With this configuration, when the value N is higher than Nref, for instance, the source Id is activated and progressively discharges capacitor C. The voltage Vc decreases, and the signal N follows the evolution of the voltage Vc. When the signal N has reached Nref, none of the sources Ic or Id is activated, and the voltage Vc remains at the value reached.

This circuit is only used during line fly-back; the current sources Ic and Id are deactivated for the duration of the lines.

During a locking phase, the voltage V is assumed to be constant. In practice, this voltage V includes noise caused by various surrounding parasitic phenomena. The noise is directly transmitted by capacitor C and amplifier 10 to the input of converter 12 and can cause an alteration of the digital signal N. The noise, which is random and has a mean value equal to zero, is not a nuisance in an open loop, that is, outside the locking phases.

However, during the locking phases, the circuit performs a correction of the signal N at each clock cycle according to the value of the signal N found at the previous cycle. Thus, for instance, if a parasitic pulse of voltage Vc causes an increase of the value N, the circuit performs, at the next cycle, a negative correction on voltage Vc, even if said voltage Vc is simultaneously submitted to a negative parasitic pulse: the negative correction and the negative parasitic pulse cumulate and increase the error on the value N, rather than decrease it. Such cumulative errors have a non negligible probability of occurring and cause an oscillation of the signal N with an amplitude of several units. While a one unit oscillation is normal and tolerable, an oscillation of several units becomes apparent on the television screen and deteriorates the image quality.

Additionally, the converter 12 generally used in such a circuit is a converter which has a reaction time of several clock cycles CK, often three, between the time when a sample of the input signal of the converter is acquired and the time when the digital value of this sample is supplied by the converter. Thus, a charging or discharging current is applied to capacitor C during all these reaction cycles. If the value N only differs from Nref by one unit, the voltage Vc could reach the desired value during the first of the following reaction cycles. If this occurs, the correction nevertheless continues to be performed during the remaining reaction cycles, which draws the value Vc away from the desired value again. As the control is desirably performed quickly, relatively high charge and discharge currents are being used. Thus, this drawing away of the voltage Vc is likely to be sufficient to alter the value N in the wrong direction. There also results an oscillation of the signal N (and of the value Vc) with an amplitude which can become apparent on the television screen.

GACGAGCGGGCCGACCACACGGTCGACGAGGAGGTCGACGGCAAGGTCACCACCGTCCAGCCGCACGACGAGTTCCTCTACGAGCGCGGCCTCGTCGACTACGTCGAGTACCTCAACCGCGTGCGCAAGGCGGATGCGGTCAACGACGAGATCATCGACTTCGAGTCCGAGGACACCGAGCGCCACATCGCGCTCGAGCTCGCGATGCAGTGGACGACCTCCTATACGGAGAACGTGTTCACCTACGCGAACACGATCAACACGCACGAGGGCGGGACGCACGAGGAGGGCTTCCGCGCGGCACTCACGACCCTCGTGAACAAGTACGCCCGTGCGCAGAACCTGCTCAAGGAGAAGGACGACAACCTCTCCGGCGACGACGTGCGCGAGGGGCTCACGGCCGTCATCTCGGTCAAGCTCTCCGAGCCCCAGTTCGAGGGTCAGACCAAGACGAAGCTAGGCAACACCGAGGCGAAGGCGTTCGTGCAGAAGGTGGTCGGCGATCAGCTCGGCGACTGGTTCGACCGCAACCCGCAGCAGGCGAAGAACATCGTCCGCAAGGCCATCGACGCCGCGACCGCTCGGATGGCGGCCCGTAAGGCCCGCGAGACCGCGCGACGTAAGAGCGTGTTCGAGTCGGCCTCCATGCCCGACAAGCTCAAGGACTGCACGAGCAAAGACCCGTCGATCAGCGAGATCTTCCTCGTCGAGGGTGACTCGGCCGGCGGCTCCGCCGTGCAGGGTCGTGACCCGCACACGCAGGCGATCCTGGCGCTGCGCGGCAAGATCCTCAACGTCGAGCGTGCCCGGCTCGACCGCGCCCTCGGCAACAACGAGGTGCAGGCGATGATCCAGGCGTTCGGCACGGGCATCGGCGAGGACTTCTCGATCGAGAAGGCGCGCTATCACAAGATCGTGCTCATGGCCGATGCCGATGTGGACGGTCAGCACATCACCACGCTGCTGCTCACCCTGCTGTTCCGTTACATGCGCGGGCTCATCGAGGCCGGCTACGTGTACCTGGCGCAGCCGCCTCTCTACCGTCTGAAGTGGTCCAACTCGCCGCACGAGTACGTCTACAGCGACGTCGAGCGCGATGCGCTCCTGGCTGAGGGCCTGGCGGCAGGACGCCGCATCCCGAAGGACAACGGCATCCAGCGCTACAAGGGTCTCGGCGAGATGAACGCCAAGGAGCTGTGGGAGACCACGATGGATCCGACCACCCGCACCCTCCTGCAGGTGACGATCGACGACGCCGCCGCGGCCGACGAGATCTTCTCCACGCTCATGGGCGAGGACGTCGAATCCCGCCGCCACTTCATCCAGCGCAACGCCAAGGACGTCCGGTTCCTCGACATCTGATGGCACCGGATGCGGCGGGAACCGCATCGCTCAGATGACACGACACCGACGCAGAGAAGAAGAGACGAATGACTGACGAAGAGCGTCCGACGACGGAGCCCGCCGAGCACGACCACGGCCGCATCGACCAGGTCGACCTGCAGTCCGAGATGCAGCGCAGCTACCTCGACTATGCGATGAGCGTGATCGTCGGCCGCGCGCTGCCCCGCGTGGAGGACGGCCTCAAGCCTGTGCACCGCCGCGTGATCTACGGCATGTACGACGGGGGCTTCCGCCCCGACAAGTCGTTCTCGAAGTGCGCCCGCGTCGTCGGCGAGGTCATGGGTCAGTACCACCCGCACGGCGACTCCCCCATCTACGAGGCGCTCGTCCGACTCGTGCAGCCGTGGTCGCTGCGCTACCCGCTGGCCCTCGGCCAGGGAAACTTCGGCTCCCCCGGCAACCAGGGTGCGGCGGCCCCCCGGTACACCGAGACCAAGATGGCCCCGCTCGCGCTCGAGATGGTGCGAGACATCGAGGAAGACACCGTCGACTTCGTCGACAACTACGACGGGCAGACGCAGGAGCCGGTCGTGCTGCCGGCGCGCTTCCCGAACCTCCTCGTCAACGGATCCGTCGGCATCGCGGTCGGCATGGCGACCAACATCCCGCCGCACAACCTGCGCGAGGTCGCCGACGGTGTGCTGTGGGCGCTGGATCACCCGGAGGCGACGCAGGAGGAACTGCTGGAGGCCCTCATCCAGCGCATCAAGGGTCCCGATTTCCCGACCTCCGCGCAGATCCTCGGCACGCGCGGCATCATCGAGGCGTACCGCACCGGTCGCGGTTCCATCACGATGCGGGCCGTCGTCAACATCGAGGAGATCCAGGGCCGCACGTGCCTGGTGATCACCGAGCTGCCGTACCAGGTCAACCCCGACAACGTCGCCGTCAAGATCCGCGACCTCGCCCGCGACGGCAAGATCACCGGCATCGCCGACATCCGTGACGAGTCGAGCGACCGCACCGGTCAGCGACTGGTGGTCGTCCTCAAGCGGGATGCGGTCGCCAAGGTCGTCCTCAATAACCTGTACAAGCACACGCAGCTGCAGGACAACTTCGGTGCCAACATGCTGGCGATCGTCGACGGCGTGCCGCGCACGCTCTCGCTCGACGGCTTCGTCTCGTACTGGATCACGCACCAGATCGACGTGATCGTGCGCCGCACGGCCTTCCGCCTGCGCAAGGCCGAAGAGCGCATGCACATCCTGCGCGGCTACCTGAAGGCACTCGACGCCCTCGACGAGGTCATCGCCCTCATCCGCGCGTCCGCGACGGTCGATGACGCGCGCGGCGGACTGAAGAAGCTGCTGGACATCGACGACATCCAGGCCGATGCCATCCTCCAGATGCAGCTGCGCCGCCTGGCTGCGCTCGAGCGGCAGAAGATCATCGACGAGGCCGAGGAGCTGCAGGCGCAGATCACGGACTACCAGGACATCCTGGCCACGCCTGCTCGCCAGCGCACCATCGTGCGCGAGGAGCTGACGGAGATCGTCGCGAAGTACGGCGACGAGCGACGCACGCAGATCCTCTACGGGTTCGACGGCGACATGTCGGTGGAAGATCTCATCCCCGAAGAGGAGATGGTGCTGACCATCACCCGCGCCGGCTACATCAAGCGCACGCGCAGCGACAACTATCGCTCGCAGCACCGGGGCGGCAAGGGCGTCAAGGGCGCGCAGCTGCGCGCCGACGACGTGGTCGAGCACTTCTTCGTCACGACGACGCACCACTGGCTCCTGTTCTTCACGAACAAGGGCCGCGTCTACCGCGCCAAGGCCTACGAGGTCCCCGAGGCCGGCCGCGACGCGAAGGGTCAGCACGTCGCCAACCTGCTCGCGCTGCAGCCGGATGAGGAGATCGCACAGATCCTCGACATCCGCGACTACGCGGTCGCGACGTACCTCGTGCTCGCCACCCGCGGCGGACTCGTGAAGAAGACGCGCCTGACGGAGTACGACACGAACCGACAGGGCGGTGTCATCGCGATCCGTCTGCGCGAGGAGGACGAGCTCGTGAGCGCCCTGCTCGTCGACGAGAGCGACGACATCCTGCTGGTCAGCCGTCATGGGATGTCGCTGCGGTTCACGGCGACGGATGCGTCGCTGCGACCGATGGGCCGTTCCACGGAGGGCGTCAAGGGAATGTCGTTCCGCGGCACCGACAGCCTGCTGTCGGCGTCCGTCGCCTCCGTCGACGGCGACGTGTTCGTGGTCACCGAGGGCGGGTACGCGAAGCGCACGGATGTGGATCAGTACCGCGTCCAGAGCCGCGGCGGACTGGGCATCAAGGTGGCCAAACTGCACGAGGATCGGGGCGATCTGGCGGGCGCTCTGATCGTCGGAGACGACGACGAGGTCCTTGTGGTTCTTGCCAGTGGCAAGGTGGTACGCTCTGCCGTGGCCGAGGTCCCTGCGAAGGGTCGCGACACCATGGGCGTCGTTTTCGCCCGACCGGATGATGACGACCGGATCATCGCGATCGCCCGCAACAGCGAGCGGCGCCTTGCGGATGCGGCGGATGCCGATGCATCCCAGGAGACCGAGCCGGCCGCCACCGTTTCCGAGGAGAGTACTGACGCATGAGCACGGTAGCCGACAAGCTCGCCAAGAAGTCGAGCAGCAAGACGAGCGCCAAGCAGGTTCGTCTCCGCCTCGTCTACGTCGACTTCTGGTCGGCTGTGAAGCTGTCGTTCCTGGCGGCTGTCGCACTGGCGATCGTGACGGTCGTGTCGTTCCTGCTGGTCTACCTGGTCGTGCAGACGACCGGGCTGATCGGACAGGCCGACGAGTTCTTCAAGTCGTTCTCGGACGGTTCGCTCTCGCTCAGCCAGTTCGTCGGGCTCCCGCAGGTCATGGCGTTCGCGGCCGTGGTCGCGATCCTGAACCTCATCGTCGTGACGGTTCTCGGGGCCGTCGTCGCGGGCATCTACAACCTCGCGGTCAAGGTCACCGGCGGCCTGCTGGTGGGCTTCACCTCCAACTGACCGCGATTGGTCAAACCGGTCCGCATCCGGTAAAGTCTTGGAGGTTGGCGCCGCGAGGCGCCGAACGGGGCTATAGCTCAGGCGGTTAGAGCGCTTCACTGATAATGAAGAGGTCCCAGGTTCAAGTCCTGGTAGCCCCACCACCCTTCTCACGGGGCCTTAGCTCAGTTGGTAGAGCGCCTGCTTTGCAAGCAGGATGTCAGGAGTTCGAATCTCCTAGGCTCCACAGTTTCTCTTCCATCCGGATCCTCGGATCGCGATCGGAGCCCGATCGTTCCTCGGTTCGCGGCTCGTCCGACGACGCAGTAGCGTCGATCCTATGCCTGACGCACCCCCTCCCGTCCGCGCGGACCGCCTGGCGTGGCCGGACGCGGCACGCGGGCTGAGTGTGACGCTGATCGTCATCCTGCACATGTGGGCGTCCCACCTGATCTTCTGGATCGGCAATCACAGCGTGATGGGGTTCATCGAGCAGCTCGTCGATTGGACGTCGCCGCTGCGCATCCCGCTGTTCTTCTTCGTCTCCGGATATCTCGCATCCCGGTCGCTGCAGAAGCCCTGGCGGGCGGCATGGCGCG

SUMMARY OF THE INVENTION

An object of the present invention is to provide a circuit for locking a signal on a reference value, which has reduced sensitivity to noise.

Another object of the present invention is to provide such a circuit which does not start oscillating because of the reaction time of an analog-to-digital converter.

These objects are achieved in a circuit for locking an analog signal to a reference value, including an analog-to-digital converter receiving the analog signal modified by the charge stored in a capacitor. A digital comparator receives the output of the converter and a reference digital value, and controls capacitor charging and discharging sources. A memory point represents a stability condition flag for inhibiting the capacitor charging and discharging. A circuit for analyzing the converter output activates the flag when the successive values of the converter output meet a predetermined stability condition, and deactivates the flag when the successive values of the converter output meet a predetermined divergence condition.

According to an embodiment of the present invention, the circuit includes a window detector, which is active when the converter output is in the vicinity of the reference value, so as to reduce the amount of capacitor charging or discharging.

According to an embodiment of the present invention, the reduced amount of charging or discharging is such that the converter output varies by no more than one unit from a value to a following or successive value.

According to an embodiment of the present invention, the circuit includes a drift detector in order to apply a reduced amount of charging or discharging when the successive values of the converter output meet a predetermined drift condition and during the active time of said flag.